Starring: Ignace Jan Paderewski. Marie Tempest, Eric Portman, Barbara Greene, Lawrence Hanray
Director: Lothar Mendes
Studio: Bel Canto DVD BCS D0024
Video: 4:3, Black & White
Audio: PCM Mono
Duration: 86 minutes
This 1937 film opens with the camera panning an actual recital, around twenty minutes worth, by Paderewski (1860-1941); at first playing the Chopin Heroic Polonaise. The camera moves from the pianist’s hands to studio stills of the rapt audience, then to an occasional auditor’s putting opera glasses to her face. The camera shoots through the triangle of the upraised piano lid, then back to highly stylized art-deco sets of the gallery. The audience cheers, then Paderewski bows and returns to his chair to perform the Liszt Second Hungarian Rhapsody, the sound track a bit out of sync. Now the camera gets personal: we see individual actors‚ faces and couples‚ touching hands, a youngster smiling; then the camera pulls back for Paderewski’s trills in the lassu section of the Rhapsody. The white lines above Paderewski’s head and the piano almost suggest celestial radiants. The little girl breaks loose and runs up to Paderewski while the audience clamors for the eponymous title piece. They remain standing for the opening bars, which then fade out.
Paderewski speaks English deliberately while holding a cigarette, and we can easily make comparisons to Bela Lugosi. It turns out that the child who ran up to the stage provides the basis of the plot, with Paderewski relating in flashback how he facilitated the parents’ marriage despite some familial objections. Paderewski’s plane had made an emergency landing in Sweden; Paderewski is grateful to be alive, while Eric Portman rails at bad luck being stuck “in this foul wilderness.” The baroness (Marie Tempest) lives in a splendid manor, art deco with sweeping, winged staircases. “Sounds like a fairy story,” remarks Portman en route to the manor. Marie Tempest relates how a past Stockholm concert brought her daughter to meet the man she married, who proposed after Paderewski’s performance of the Moonlight Sonata. Mario de la Costa (Portman) is taken with the baroness’ daughter. A social snob, Portman boasts of his mixed, heterogeneous blood-line, and the baroness calls him “a league of nations.” Portman makes a prophetic remark that no matter where he goes, “there is always an engagement or a wedding.” The dinner ends, and we have a demonstration of Portman’s card tricks. Portman makes his move on Ingrid, and their dancing inspires the remark that “they’re a wonderfully matched couple.” Eric (Charles Farrell) kills the radio to remind Ingrid (Barbara Greene) that, like Cinderella, midnight brings her birthday. The medium shot gives us the romantic triangle.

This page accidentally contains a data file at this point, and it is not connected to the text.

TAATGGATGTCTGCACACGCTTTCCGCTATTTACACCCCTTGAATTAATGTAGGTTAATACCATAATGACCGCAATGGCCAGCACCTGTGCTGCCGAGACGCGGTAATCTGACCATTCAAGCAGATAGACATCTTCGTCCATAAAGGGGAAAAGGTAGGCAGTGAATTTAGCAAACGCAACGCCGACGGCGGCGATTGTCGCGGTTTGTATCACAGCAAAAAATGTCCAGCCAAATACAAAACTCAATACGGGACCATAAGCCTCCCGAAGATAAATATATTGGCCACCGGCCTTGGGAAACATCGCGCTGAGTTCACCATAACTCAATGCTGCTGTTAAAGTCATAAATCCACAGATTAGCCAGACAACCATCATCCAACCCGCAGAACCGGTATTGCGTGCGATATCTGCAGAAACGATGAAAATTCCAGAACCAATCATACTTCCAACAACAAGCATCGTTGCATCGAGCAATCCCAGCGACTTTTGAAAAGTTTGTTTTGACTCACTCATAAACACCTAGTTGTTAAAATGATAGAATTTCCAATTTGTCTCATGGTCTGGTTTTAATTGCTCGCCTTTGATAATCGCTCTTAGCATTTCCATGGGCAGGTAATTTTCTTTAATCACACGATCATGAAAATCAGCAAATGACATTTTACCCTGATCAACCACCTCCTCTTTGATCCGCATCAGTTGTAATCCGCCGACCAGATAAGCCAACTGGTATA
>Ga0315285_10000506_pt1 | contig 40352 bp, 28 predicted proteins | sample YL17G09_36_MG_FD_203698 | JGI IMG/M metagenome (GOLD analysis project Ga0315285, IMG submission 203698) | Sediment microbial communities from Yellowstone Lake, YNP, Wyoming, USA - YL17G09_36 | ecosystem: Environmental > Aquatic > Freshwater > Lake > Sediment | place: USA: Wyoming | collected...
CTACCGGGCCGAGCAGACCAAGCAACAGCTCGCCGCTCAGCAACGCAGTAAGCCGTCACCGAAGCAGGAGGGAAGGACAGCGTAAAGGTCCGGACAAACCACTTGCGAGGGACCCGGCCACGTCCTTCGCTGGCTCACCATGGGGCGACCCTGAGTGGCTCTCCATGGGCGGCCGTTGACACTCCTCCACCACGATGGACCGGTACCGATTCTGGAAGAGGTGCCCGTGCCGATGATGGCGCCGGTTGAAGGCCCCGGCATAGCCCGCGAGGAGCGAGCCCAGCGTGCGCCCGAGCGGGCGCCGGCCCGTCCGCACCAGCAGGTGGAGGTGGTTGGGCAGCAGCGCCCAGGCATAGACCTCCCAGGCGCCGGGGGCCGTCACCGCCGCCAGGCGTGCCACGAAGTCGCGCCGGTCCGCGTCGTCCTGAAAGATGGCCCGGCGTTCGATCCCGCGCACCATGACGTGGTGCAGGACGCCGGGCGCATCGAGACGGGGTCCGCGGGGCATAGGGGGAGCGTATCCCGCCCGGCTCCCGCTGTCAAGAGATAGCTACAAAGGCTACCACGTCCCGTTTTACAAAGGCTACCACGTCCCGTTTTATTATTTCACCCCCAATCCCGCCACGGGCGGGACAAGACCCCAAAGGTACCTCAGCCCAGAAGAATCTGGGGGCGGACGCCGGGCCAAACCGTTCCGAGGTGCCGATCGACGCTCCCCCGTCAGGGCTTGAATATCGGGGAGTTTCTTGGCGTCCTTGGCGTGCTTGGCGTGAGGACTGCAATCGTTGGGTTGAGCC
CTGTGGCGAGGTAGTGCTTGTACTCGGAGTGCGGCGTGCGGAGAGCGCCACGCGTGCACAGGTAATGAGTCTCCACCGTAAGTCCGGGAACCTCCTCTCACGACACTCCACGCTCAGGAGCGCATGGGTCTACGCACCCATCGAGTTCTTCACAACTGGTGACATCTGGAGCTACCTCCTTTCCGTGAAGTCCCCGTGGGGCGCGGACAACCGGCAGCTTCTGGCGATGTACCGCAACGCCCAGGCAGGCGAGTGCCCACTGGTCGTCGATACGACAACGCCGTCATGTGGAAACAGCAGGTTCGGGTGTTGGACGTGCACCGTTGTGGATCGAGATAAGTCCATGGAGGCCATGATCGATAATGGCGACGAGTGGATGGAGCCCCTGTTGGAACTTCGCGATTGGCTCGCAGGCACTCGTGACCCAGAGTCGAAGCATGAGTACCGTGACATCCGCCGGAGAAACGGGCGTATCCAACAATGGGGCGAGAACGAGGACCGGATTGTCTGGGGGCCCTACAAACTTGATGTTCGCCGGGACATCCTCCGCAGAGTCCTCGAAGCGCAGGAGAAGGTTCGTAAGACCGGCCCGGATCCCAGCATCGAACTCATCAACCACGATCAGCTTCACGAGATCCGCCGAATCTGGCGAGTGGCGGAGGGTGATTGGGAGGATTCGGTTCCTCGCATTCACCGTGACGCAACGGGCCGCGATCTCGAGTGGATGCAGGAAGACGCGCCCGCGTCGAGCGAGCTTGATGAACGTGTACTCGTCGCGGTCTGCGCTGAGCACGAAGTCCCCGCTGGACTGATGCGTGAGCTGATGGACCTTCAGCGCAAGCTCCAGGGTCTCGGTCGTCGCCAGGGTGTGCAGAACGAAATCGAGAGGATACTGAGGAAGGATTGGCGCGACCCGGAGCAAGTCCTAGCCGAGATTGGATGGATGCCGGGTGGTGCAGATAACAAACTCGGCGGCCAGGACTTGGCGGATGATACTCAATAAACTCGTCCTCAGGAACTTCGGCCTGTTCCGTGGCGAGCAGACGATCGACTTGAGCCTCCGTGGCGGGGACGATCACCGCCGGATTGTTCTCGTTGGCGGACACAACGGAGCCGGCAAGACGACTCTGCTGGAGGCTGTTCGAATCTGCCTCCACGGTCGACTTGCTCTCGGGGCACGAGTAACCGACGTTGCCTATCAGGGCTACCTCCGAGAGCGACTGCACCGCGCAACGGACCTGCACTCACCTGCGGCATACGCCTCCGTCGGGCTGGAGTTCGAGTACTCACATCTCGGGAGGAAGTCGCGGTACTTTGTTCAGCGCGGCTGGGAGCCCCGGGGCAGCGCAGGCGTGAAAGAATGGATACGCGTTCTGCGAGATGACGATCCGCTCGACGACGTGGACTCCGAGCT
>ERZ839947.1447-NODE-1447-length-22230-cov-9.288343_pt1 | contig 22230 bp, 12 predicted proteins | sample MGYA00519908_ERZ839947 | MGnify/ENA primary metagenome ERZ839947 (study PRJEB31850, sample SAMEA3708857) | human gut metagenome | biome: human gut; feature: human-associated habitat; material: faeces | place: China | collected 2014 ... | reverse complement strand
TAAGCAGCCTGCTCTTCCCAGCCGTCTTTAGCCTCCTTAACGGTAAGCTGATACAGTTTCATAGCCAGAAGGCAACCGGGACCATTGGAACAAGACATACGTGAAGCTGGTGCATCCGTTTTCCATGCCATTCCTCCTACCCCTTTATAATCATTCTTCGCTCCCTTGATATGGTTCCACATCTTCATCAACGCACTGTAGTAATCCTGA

At the morning’s little musical reception for Paderewski, the girl scheduled to play Paderewski’s famous Menuet panics, so he must, ironically, stand in for her, where he manages to infuse the piece with Romantic bravura as two other girls dance to it. Meanwhile, back in the woods, Portman and Ingrid extend their romantic flirtation, and a thunderstorm erupts. They find a hut, and they share a cigarette. Farrell finds a post advertising Mario the Magician; so it turns out Portman’s character is a married fortune-hunter, unworthy of our naïve Ingrid. Despite Eric’s fist and warning that he ought not to appear at dinner, Mario de la Costa arrives late to dinner, while Ingrid is seated next to Paderewski. The baroness has noticed that the young gentlemen are glaring at each other, so she compels Eric’s confession of his jealousy. Portman implores Ingrid to run away to Paris; a timely intervention by the baroness who proffers a portrait of de la Costa’s family. Priding herself on “efficiency,” she has already arranged for Mario to be escorted out of doors, even out of Sweden. The imaginary romance Mario has conjured up for Ingrid must dissipate. The baroness has even prepared to pay Mario off. And as Paderewski speaks of his playing the Moonlight Sonata for Ingrid, Mario has been sent packing. Ingrid, the little fool, “has got to grow up like the rest of us,” laments the baroness, having just left the damning photos of Mario and family with Ingrid. Paderewski’s playing of the Moonlight draws the eternal feminine, downwards this time, to the music room where true love Eric is waiting. Ingrid’s stylized descent, both in silhouette and against the marble staircase, reminds me vaguely of Ulmer’s décor for The Black Cat. The last image is of Paderewski’s rapt figure at the piano. Sniff, sniff.
— Gary Lemco